Finding a breakthroughWe welcome a meeting President Moon Jae-in agreed to have on Thursday with leaders of four opposition parties in the Blue House. Given the deepening discord over Japan’s restrictions on three key materials needed to produce semiconductors and displays in Korea and the prolonged standoff over fast-tracking sensitive bills, our politicians desperately needed such a multipartite platform to tackle a plethora of challenges.
The meeting was made possible after President Moon accepted main opposition Liberty Korea Party Chairman Hwang Kyo-ahn’s proposal for a multilateral meeting rather than a one-on-one meeting with the president. We appreciate Hwang’s determination to cooperate with the government without being stubborn about the format of the meeting. We hope they hammer out substantial solutions to many tricky issues at home and abroad.
Moon himself must first listen. The Blue House and ruling Democratic Party have disappointed the public by taking an emotional approach to Tokyo’s export curbs for two weeks without trying to find effective ways to cope with them. Moon defined Japan’s retaliatory action as “an effort to thwart our economic growth.” But the issue cannot be addressed by sentimental rhetoric or nationalism bordering on a plea for an anti-Japanese movement.
Moon must borrow “collective intelligence” from opposition leaders to maximize our national interests. Considering the shameful incompetence of the foreign affairs and security corps and a critical lack of military discipline as seen in the recent penetration of a North Korean vessel, the president must accept opposition leaders’ demand for the resignation of Defense Minister Jeong Kyeong-doo. We urge Moon to preside over the meeting in a substantive — and concerted — way to prepare for the challenges the country faces.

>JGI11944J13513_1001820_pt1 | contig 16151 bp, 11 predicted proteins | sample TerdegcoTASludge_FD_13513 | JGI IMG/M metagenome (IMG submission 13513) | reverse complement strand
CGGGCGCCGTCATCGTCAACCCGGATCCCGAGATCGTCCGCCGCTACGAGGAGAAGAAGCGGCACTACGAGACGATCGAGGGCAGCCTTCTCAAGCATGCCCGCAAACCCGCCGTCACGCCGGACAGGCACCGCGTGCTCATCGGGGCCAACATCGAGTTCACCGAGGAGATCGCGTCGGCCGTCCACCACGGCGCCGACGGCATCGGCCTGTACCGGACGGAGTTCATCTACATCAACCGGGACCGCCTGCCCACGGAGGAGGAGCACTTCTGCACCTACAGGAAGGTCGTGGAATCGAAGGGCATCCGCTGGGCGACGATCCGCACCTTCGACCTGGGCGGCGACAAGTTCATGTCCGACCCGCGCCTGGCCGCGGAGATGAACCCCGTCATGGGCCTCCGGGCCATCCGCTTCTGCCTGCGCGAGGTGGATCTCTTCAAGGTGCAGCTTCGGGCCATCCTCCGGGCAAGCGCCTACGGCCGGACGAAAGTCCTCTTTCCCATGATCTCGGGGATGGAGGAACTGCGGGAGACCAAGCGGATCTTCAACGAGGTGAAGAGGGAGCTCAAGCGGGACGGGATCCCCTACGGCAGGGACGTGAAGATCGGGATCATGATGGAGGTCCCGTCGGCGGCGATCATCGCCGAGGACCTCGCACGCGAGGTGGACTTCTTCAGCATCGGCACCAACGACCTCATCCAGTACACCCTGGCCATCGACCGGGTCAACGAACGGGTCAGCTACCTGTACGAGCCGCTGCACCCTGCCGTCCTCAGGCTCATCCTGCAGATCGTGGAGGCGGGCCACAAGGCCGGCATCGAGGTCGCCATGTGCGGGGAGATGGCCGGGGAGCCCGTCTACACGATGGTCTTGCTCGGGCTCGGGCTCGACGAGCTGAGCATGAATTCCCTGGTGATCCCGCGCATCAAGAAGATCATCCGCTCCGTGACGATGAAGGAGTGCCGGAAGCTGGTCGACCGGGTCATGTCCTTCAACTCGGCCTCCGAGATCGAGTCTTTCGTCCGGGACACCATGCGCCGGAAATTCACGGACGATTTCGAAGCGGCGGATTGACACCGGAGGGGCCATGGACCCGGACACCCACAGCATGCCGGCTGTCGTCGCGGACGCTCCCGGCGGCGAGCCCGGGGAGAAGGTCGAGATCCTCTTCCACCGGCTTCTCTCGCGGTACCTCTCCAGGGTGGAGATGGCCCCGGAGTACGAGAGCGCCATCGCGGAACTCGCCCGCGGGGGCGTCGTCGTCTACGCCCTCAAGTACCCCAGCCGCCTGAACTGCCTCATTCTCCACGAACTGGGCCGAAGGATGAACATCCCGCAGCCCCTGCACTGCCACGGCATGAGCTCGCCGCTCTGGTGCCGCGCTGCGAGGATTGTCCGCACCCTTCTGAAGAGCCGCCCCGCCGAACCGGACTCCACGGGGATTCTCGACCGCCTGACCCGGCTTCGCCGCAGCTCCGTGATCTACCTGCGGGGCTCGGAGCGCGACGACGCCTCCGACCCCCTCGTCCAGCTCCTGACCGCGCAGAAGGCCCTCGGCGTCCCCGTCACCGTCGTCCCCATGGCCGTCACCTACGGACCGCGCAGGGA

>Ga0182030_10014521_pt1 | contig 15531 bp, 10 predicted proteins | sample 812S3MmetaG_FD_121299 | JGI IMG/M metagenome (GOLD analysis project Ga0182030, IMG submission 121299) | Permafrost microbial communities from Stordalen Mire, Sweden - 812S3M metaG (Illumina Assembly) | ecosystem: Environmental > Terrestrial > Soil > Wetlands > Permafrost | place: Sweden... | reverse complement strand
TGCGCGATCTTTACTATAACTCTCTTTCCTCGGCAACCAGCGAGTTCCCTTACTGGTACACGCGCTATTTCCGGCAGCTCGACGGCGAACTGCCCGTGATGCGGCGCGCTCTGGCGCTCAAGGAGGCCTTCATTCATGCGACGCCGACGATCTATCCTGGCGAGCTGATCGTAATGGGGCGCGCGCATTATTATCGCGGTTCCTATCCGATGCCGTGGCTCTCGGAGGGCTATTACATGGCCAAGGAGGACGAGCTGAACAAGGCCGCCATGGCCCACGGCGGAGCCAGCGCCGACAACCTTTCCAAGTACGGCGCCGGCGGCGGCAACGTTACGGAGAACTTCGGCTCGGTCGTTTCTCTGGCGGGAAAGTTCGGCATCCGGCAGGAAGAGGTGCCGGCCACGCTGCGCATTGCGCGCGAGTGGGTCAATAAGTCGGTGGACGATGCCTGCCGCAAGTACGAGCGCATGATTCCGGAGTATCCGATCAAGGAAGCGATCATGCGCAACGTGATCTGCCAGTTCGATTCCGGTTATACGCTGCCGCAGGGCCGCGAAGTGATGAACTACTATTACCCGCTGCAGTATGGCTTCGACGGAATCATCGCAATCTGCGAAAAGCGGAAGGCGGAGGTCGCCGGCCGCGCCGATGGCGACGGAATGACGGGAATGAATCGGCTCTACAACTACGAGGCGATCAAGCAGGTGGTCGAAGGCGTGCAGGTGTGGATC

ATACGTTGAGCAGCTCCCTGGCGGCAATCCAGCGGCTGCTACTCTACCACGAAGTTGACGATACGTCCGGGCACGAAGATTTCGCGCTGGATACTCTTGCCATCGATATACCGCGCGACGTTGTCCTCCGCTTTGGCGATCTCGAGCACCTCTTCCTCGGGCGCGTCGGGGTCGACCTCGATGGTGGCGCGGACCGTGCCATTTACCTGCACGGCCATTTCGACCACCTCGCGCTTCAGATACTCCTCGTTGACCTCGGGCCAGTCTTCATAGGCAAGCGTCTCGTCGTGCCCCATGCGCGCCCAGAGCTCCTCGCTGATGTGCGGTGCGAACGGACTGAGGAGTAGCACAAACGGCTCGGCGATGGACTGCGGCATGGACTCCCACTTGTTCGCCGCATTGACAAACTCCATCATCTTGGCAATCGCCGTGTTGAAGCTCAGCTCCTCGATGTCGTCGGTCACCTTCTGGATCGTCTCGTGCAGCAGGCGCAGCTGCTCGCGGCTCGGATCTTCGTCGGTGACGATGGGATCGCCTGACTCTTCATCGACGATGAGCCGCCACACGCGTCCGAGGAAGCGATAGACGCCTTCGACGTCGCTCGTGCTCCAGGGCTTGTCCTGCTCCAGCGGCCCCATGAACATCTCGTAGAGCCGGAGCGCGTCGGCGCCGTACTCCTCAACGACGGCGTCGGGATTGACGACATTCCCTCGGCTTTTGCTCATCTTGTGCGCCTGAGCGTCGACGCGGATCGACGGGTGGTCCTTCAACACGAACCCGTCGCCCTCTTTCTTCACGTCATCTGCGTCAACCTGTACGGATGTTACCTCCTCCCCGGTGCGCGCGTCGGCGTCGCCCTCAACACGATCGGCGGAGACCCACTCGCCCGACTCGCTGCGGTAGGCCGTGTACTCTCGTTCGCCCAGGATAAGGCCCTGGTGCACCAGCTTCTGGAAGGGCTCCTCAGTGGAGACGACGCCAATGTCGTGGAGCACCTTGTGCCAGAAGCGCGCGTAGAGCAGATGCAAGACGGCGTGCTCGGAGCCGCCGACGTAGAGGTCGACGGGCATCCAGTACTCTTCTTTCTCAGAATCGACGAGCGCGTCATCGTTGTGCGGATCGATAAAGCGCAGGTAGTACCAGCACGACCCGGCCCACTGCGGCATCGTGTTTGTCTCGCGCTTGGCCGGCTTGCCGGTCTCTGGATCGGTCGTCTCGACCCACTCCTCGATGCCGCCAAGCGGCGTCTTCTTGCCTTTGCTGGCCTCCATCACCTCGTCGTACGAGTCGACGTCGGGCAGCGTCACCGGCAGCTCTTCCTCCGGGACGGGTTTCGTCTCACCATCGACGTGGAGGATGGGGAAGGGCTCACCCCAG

At the same time, he must allow opposition leaders to express their opinions without any constraints. If the Blue House attempts to limit their speaking time to three minutes as it did in the president’s meeting with 30 major corporate leaders earlier this month, it will only be a laughing stock. The ruling and opposition parties must use the Blue House meeting — the first of its kind in 16 months — as an opportunity to stabilize our politics. Despite the urgent need to resolve all the conflicts over the rearrangement of investigative rights between the prosecution and the police, as well as the passing of a supplementary budget bill, mutual distrust is deepening in political circles. We hope the meeting offers a clue to putting our politics back on track.
JoongAng Ilbo, July 17, Page 30